Thursday, May 08, 2008

The Salary Conundrum

Well, now that the article in Museums came out this month and people are asking me about this blog, I have decided that I better get my butt back in gear and start contributing.

So, I just got back from AAM in Denver. Overall I would deem the conference OK. There were a few memorable sessions, but one that sticks in my mind that seems particularly relevant to young or emerging professionals was a session called "The Salary Conundrum." In it, the four panelists and one moderator spoke about--naturally--the fact that museum professionals are among the highest trained professionals and the lowest paid. Some of the facts that were cited were some dismal accounts from professionals in New York who were paid the meager salary of $23,000/annually (in Manhattan!). Needless to say, people were graduating from school, getting jobs, and dropping out of the profession like flies because they were simply not able to survive on such paltry earnings.

Some of the solutions that were offered were 1.) lobby AAM to shed further light on this issue and cajole museum directors and board members to take some action toward equity in pay; 2.) encourage greater salary research by region; 3.) start encouraging/forcing museums to disclose salary ranges for job opportunities; 4.) unionize.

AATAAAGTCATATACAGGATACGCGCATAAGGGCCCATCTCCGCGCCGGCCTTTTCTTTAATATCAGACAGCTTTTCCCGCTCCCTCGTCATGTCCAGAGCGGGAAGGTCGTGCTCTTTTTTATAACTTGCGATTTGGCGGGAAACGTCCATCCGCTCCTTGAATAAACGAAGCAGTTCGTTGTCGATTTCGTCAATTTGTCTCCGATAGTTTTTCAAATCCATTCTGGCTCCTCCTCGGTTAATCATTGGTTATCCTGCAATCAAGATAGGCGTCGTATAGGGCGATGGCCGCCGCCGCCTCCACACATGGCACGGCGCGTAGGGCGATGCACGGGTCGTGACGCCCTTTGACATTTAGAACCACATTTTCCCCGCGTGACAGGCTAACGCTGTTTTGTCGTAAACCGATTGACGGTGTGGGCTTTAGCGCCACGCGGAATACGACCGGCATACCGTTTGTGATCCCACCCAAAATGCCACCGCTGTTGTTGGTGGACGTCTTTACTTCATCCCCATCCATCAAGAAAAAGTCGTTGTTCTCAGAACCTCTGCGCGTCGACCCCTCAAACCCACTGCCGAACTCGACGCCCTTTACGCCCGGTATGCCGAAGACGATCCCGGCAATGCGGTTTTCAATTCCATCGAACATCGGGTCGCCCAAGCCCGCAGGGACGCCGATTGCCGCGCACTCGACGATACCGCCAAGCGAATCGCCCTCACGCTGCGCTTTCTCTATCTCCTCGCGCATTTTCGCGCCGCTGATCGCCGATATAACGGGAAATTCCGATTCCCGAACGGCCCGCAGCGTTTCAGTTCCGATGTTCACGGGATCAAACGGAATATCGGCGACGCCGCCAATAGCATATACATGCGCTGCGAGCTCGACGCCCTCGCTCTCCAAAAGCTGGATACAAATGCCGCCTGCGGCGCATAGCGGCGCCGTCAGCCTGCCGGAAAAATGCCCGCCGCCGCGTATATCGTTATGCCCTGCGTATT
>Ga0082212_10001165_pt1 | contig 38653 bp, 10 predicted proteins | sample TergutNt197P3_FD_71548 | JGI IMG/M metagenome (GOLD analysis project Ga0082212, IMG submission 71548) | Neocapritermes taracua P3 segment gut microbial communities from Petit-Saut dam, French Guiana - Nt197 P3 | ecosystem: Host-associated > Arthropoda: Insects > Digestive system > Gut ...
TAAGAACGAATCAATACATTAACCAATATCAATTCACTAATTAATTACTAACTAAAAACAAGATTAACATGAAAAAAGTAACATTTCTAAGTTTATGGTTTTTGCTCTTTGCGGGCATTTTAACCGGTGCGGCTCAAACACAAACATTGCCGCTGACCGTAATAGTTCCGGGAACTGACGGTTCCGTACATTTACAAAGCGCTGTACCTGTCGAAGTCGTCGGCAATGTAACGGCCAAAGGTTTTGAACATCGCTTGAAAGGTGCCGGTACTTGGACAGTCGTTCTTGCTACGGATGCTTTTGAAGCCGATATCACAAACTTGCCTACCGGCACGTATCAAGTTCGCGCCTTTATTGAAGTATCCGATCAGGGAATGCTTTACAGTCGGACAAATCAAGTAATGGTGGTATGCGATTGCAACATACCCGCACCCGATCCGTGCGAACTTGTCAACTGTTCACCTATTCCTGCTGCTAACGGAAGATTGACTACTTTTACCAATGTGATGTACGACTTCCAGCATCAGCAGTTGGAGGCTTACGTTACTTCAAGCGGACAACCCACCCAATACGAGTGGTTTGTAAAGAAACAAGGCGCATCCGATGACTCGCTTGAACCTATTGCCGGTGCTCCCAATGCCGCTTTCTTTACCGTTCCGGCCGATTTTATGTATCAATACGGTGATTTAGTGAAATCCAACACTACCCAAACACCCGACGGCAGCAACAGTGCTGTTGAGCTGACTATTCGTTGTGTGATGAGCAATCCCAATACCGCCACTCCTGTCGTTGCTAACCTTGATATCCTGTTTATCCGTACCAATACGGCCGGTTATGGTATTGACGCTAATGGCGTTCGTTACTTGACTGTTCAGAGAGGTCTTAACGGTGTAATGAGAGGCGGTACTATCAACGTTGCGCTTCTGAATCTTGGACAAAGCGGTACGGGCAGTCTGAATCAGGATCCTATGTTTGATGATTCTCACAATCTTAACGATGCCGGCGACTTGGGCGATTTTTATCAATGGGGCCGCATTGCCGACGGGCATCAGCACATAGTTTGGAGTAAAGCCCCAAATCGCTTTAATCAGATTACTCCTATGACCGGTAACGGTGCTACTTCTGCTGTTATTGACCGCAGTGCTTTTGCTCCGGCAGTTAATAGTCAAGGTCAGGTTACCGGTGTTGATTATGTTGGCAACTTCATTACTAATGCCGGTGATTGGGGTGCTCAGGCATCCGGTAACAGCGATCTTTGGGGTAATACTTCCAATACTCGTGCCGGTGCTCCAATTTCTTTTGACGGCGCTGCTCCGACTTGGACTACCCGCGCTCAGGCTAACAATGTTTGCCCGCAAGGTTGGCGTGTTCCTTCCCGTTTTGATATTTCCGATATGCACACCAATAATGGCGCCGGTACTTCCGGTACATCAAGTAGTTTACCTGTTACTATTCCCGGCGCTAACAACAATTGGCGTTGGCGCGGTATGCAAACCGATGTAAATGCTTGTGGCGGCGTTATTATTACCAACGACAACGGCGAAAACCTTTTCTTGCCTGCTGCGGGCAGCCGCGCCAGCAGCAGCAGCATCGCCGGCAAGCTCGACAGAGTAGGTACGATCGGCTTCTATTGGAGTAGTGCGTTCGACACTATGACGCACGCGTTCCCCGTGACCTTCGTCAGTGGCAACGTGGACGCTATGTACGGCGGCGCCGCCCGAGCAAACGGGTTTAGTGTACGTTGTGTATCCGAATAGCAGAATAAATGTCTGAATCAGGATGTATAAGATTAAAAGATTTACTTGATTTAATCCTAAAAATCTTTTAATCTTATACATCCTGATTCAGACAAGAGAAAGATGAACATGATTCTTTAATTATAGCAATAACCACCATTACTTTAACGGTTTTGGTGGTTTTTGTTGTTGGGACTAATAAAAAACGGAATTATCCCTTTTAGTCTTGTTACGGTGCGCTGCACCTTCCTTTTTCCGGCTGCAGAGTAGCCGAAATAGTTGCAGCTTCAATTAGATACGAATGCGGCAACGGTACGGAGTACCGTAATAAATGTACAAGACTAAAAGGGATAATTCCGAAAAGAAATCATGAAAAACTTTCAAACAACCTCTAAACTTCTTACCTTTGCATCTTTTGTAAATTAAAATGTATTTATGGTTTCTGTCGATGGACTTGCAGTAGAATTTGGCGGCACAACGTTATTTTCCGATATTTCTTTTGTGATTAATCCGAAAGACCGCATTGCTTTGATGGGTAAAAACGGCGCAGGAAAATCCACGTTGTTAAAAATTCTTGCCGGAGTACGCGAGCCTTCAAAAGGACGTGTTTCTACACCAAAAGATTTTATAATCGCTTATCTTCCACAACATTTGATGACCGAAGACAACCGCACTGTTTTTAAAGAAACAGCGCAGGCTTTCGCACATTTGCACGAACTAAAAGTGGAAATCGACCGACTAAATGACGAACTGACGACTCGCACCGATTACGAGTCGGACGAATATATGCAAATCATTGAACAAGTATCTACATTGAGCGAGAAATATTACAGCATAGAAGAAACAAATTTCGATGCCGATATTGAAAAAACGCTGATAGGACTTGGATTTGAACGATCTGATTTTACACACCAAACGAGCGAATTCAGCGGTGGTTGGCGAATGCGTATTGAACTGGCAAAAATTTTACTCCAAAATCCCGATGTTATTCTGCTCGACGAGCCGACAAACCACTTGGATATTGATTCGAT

I was also mildly castigated for daring to question whether or not university museum studies programs should carry some of the culpability for the low pay in museums--especially for educators and collections managers. At the session I learned that there are an upwards of 3000 museum studies programs in the United States turning out thousands of graduates each year. It seems, in my opinion, that museum studies programs have an obligation to inform their students about the lack of compensation in the field and to prepare people for how to survive after graduation. Are all of these programs necessary? Are they only fueling the problem by increasing the pool of cash-desperate grads?

So, I am interested in hearing from you. Do any of the above courses of action seem viable? Do museum studies programs share some of the blame for flooding the market with over-qualified, under-paid, and highly indebted new professionals? Do you feel you are being paid fairly? And if not, what recourse do you have?